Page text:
CHICAGO — Drugstore giant Walgreens has become the latest retailer to pull electronic cigarettes from its stores in response to recent statements from federal and state health officials regarding the safety of the devices.
The Deerfield, Ill.-based retailer joins similar decisions from the likes of big-box merchant Walmart, and more recently grocery chains Kroger and Schnucks, the latter of which recently dropped the tobacco category altogether. The decision comes just a few days after the Centers for Disease Control and Prevention (CDC) and the U.S. Food and Drug Administration (FDA) made public statements concerning vaping and ongoing studies potentially linking multiple illnesses and up to 18 deaths to the devices.
“We have made the decision to stop selling e-cigarette products at our stores nationwide as the CDC, FDA and other health officials continue to examine the issue,” a Walgreens spokesperson said in a statement. “This decision is also reflective of developing regulations in a growing number of states and municipalities.”
Cincinnati-based Kroger, a grocer with about 2,800 locations in 35 states, announced earlier this month that it would stop selling vaping productsdue “to the mounting questions and increasingly complex regulatory environment.”
However, the chain, which owns Harris Teeter, Ralphs, Fred Meyer and other store brands, will continue to sell tobacco products, CSP sister brand Winsight Grocery Business reported.
St. Louis-based Schnuck Markets announced that beginning Jan. 1, 2020, it would cease sale of all tobacco products, including cigarettes, cigars, cigarillos, chewing tobacco and snuff, Winsight Grocery Business reported. The supermarket chain plans to sell its existing inventory through the end of the year.
“Unlike many other products, there is simply no moderate amount of tobacco use that is not harmful,” company officials said.
In September, big-box retailer Walmart announced it would stop selling vaping products at its roughly 5,000 U.S. locations. The Bentonville, Ark.-based retailer said, “Given the growing federal, state and local regulatory complexity and uncertainty regarding e-cigarettes, we plan to discontinue the sale of electronic nicotine delivery products at all Walmart and Sam’s Club U.S. locations. We will complete our exit after selling through current inventory.”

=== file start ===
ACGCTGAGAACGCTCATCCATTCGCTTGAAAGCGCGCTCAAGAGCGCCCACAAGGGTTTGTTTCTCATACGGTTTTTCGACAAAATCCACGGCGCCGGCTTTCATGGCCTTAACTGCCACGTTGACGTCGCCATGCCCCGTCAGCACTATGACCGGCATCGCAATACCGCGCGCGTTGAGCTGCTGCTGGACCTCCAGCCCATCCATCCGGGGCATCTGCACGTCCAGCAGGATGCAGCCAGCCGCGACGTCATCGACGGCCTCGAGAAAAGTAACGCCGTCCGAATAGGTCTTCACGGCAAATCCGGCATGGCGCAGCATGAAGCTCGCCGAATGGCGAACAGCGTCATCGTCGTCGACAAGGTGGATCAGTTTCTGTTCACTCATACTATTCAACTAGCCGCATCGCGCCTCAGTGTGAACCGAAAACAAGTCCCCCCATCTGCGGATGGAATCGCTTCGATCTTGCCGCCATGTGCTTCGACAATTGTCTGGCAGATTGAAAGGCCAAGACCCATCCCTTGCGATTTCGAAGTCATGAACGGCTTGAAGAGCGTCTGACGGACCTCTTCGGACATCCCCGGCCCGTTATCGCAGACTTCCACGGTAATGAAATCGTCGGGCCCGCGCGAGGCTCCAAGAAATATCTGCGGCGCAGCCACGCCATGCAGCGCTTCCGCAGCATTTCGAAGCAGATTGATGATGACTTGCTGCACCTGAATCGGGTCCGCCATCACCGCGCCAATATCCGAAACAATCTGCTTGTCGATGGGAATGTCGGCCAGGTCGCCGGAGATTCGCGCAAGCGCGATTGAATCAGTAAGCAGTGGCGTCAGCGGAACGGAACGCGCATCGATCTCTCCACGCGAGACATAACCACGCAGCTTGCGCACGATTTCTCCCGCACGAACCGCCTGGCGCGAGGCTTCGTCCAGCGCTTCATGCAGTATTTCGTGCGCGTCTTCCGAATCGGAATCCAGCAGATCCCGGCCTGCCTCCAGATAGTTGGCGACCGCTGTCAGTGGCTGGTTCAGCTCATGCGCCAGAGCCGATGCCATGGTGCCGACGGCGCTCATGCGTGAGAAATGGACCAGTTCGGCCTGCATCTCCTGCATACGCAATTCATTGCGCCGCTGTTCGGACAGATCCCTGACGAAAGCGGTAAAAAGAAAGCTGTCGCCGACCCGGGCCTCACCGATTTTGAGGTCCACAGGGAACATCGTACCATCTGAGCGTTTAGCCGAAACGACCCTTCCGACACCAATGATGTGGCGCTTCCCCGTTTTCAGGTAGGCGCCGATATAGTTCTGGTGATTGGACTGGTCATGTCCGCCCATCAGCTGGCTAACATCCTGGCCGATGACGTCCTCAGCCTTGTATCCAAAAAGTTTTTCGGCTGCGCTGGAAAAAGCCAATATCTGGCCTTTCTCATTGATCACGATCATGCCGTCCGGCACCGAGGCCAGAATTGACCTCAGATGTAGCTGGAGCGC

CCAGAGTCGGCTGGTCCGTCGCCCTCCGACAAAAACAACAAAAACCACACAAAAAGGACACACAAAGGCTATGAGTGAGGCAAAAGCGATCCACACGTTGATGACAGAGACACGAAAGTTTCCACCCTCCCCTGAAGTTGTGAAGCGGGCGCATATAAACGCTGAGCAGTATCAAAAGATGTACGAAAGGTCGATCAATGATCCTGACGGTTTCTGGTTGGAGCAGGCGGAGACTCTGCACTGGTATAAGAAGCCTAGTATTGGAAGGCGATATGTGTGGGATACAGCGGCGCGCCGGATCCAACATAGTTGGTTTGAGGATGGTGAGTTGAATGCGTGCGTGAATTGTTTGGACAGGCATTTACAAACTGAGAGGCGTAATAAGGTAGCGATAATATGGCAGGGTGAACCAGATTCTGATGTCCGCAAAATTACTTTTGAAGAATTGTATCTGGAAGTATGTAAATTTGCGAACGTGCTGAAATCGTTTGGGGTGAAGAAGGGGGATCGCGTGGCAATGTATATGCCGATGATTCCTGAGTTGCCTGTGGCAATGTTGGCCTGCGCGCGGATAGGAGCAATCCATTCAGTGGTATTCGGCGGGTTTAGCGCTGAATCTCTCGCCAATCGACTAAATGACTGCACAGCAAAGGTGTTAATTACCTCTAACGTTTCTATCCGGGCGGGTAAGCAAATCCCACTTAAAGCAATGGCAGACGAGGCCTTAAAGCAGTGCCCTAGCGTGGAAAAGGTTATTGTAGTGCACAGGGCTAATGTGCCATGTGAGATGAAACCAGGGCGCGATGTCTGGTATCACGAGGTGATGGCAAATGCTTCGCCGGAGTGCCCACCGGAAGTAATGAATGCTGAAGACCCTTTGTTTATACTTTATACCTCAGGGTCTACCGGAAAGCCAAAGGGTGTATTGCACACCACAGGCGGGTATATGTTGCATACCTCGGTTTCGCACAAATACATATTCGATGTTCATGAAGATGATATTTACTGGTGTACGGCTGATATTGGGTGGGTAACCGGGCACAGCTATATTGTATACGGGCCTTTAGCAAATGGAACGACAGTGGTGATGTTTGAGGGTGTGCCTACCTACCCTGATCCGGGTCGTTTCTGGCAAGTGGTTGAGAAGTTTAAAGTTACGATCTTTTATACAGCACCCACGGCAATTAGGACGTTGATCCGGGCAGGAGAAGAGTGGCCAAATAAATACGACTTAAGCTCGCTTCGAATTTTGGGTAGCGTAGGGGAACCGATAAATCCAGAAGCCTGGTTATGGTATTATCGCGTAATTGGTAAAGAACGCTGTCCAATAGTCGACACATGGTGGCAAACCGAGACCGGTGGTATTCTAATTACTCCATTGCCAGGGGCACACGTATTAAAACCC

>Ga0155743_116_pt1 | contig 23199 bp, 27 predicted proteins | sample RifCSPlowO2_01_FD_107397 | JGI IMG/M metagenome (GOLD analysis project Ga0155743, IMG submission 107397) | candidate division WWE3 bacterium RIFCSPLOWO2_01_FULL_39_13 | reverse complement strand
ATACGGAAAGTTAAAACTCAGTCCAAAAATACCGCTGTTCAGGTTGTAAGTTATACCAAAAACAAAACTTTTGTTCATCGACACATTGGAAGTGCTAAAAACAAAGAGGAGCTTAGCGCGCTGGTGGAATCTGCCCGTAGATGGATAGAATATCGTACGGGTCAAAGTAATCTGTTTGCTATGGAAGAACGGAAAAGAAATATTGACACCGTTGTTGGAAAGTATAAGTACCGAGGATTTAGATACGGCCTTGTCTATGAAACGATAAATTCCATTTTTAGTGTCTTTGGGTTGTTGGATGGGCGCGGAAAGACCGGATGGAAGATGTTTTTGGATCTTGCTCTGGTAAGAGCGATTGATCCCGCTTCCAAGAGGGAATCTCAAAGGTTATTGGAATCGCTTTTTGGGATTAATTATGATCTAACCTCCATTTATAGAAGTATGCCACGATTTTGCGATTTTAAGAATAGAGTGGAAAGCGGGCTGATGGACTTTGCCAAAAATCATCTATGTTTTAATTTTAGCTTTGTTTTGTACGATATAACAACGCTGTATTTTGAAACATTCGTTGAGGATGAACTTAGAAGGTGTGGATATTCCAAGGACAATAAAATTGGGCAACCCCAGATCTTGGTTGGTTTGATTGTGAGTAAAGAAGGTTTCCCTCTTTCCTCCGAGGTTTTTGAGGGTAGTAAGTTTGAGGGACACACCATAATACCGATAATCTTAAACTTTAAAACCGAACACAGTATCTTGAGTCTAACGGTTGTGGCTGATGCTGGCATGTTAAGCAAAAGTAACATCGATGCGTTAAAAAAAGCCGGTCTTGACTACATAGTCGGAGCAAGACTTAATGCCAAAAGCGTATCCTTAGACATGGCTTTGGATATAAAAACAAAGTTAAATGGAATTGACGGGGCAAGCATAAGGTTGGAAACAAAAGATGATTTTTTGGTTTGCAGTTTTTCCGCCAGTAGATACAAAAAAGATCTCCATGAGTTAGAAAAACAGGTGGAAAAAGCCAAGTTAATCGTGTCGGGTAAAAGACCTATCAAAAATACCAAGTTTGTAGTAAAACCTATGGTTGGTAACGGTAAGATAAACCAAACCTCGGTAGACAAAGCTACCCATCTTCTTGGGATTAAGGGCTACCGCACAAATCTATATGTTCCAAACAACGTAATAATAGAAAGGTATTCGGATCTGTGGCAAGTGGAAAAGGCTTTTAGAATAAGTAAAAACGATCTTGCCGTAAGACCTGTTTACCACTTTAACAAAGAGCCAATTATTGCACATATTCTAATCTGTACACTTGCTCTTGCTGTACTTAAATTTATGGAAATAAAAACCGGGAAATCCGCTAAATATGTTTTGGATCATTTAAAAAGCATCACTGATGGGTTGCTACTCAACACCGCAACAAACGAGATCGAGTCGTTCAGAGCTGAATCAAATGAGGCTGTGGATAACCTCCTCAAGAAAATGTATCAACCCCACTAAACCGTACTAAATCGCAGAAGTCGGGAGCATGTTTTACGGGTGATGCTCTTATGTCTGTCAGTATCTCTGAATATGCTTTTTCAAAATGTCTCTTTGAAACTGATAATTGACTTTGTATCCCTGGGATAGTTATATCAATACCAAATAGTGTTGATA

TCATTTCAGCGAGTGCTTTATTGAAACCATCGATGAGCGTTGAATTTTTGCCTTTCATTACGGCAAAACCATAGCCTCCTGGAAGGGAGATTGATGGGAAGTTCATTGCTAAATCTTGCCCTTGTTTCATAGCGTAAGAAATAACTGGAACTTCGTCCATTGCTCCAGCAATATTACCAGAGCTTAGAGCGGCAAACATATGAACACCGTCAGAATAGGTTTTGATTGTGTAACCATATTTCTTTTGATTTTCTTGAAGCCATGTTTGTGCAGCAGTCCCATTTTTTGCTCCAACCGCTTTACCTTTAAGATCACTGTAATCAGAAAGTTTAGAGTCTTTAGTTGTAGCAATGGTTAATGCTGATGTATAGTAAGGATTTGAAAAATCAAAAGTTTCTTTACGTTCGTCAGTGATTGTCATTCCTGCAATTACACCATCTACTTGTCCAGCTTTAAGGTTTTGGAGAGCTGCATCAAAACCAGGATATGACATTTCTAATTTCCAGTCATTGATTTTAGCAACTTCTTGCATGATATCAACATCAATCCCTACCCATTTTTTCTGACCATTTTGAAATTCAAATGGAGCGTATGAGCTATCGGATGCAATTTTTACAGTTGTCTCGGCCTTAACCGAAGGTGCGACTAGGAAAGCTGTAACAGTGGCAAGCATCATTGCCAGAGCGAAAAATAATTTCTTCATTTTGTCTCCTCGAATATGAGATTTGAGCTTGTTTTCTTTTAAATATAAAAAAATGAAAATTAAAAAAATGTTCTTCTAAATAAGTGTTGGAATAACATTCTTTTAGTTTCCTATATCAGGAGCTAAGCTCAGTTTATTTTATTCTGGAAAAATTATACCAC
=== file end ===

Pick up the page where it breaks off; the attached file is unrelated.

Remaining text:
The big-box retailer had made major decisions about the tobacco category in recent months. In May, Walmart officials announced it would stop selling fruit- and dessert-flavored e-cigarettes. In the same statement, the chain said it would also raise the buying age of tobacco products from the federal minimum of 18 to 21 at its locations.
Earlier in April, Both Walgreens and Rite Aid, Camp Hill, Pa., raised their minimum tobacco buying age to 21 in that same time frame.
One of the first major retailers to make opt out of the category entirely, CVS Caremark, Woonsocket, R.I., pulled tobacco products from its stores in 2014. At the time, the move was expected to cost the drug giant $2 billion in revenues, but CVS had struggled with its own mission to promote health while selling products possibly tied to illnesses.
At the time, officials said, “The sale of tobacco products is inconsistent with our purpose. … Removing tobacco products from our retail shelves further distinguishes us in how we are serving our patients, clients and healthcare providers and better positions us for continued growth in the evolving healthcare marketplace.”